|There's more than one way to do things|
Regarding how to choose the size of a dataset to make it take 15 minutes: If I wanted to do that, I'd start out by using progressively larger datasets to see how the time changes with dataset size. For example, look at these three datasets:
Once I get a few samples, I'd try to predict the next dataset size. If you look at the values for subroutine A, it looks like a simple linear progression: it looks like it handles about 160-ish items per second for all four dataset sizes. So if I wanted to make it run for 15 minutes, I'd expect it to take 15*60*160 data items. Subroutine B, however isn't linear. It looks like it gets slower and slower as the dataset increases--in this case it takes roughly T = (X/1000)^2 seconds for a dataset. Solve for X when T=15*60 seconds and that would be a reasonable prediction. The third subroutine starts out pretty slow, but you can see that the time it consumes changes less and less as you add data samples. (I was shooting for a logarithmic progression, but I don't feel like doing the math, so that one's left as an exercise for the reader!)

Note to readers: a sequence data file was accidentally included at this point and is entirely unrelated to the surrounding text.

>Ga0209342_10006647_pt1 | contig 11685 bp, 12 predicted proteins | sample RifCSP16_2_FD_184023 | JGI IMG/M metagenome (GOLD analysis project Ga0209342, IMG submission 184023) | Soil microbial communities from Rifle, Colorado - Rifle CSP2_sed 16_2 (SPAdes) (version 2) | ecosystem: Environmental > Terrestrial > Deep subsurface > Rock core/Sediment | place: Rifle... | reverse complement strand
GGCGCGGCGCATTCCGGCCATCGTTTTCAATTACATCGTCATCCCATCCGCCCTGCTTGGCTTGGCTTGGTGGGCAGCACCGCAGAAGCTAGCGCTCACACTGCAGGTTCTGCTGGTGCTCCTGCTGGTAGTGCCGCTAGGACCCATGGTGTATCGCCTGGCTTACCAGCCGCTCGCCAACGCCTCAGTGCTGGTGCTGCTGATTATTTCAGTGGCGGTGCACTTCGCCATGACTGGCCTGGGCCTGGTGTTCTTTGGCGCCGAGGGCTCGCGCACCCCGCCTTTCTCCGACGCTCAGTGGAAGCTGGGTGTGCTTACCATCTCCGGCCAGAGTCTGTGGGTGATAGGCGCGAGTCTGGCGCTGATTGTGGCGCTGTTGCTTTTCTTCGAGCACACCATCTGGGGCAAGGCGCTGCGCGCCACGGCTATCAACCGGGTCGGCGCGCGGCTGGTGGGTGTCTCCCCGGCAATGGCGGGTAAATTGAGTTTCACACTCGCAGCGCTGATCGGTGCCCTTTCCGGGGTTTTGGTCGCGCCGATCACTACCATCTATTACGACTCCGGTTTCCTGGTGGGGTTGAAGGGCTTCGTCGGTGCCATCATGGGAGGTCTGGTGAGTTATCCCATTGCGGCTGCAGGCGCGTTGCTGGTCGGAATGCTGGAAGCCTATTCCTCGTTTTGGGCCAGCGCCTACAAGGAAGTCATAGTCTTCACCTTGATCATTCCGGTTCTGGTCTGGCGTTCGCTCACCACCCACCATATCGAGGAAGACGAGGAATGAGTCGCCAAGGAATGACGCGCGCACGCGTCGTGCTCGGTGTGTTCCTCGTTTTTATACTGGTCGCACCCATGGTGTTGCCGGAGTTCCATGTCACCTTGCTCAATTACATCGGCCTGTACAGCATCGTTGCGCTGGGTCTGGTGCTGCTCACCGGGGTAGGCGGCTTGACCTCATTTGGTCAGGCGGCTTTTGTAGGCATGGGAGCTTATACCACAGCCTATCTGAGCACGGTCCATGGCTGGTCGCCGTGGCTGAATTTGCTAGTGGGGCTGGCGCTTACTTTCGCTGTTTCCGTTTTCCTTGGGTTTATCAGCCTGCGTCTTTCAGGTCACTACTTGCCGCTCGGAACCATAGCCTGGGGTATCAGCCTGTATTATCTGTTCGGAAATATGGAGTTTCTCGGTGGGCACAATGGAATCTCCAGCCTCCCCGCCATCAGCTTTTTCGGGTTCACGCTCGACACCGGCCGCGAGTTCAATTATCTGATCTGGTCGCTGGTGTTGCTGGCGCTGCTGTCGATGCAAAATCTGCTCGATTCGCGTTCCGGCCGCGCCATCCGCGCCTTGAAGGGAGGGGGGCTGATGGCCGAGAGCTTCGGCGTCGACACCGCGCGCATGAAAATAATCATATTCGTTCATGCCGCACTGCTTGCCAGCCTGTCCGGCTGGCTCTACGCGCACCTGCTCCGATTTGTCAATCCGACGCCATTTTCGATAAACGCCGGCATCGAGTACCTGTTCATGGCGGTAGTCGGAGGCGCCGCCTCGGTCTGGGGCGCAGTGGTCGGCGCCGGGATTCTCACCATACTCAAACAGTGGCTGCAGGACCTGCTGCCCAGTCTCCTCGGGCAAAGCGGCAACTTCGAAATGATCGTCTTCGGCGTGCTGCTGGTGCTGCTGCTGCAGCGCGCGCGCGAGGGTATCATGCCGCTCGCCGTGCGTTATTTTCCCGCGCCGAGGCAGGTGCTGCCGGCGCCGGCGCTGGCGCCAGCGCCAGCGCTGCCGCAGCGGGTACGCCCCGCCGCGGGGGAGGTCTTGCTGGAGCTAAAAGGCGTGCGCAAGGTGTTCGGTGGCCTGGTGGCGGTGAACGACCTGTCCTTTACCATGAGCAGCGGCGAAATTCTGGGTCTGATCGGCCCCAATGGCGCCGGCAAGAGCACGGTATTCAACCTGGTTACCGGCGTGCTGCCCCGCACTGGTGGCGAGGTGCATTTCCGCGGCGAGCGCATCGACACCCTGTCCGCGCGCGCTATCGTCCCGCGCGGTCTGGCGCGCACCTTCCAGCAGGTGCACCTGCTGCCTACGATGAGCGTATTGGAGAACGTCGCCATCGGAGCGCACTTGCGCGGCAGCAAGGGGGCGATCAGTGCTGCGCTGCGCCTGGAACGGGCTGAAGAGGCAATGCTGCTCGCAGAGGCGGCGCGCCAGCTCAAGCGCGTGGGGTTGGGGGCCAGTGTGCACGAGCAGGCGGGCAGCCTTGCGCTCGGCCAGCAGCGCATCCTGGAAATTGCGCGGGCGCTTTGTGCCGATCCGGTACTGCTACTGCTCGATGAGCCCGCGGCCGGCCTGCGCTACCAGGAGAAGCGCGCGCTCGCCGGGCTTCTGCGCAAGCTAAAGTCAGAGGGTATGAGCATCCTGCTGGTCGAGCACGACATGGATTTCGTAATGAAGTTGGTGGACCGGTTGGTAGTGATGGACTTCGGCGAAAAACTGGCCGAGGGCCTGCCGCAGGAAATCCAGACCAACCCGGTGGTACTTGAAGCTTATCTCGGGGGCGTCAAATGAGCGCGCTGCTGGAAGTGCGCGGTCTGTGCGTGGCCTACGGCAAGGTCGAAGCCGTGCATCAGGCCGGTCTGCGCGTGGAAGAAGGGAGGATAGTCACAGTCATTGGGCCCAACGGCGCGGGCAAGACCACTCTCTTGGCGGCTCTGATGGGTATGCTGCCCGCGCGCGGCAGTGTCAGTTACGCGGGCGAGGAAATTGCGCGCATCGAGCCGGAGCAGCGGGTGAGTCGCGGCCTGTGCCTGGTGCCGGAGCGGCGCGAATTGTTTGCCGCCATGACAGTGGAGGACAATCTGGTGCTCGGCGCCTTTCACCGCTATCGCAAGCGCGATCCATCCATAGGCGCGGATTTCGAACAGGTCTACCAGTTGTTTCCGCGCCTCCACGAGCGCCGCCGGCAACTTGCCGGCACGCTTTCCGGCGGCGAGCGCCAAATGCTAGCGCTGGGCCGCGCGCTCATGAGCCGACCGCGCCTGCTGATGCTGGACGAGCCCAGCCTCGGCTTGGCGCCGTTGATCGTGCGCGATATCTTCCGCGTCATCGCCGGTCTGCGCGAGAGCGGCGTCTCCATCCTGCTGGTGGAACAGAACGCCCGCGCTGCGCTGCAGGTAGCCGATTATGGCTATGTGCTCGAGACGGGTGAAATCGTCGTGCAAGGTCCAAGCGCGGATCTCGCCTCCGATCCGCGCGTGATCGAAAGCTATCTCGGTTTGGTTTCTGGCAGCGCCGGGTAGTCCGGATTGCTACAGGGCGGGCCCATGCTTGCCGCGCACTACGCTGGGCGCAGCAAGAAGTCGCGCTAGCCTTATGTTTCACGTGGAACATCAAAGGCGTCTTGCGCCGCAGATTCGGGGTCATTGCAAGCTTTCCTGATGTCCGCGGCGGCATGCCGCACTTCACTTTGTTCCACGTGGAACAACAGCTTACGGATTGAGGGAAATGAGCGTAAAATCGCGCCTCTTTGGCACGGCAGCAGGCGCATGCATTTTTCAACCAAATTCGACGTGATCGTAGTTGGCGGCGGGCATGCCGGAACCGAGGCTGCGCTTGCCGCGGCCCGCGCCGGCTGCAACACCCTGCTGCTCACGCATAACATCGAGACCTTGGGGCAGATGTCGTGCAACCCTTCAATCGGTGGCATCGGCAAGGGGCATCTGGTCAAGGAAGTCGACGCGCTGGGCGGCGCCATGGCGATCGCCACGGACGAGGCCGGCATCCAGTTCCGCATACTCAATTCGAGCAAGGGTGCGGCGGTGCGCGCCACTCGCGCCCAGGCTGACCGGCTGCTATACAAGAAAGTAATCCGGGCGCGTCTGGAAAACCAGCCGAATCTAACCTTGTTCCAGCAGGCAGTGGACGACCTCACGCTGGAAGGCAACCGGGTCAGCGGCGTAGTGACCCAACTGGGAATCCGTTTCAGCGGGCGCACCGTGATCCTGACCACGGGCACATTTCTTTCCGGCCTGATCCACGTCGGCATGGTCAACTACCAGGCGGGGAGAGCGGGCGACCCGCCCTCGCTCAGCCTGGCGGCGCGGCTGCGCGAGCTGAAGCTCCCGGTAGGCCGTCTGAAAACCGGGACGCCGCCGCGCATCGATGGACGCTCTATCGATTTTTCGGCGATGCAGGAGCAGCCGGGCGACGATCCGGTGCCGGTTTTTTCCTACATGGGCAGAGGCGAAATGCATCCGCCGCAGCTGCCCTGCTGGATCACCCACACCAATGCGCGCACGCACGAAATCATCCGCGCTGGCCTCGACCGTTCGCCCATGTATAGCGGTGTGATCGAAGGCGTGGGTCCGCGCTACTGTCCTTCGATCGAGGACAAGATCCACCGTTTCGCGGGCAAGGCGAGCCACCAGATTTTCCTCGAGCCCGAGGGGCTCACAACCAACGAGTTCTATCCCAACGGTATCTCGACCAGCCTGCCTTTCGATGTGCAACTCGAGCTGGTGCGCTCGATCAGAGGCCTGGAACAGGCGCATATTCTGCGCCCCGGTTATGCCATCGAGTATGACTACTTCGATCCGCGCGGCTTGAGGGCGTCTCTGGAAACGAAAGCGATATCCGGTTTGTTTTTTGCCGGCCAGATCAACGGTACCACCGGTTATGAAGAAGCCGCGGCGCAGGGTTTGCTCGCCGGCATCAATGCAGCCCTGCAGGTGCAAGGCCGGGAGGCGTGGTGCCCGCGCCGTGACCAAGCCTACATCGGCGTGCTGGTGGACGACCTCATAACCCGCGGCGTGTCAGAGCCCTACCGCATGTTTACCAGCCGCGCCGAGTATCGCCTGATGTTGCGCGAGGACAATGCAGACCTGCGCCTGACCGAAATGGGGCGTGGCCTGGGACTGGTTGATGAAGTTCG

*HOWEVER*, these predictions assume that everything else will remain the same as the dataset grows. But you may find that at a certain dataset size, an algorithm may take a sudden, drastic increase in the time it takes. (For example you might exhaust your main memory and the OS may start swapping.) So rather than immediately going for 15 minutes, you might try to predict a dataset size that would take less time, like one or two minutes and see how far off you are. I frequently approach a final value by doubling each time (unless I'm using something like subroutine B).
I hope this is somewhat helpful...
Modern computers are so fast, though, that I expect it'll take a pretty large dataset to consume 15 minutes. (That, or a sufficiently horrible sort algorithm.)
When your only tool is a hammer, all problems look like your thumb.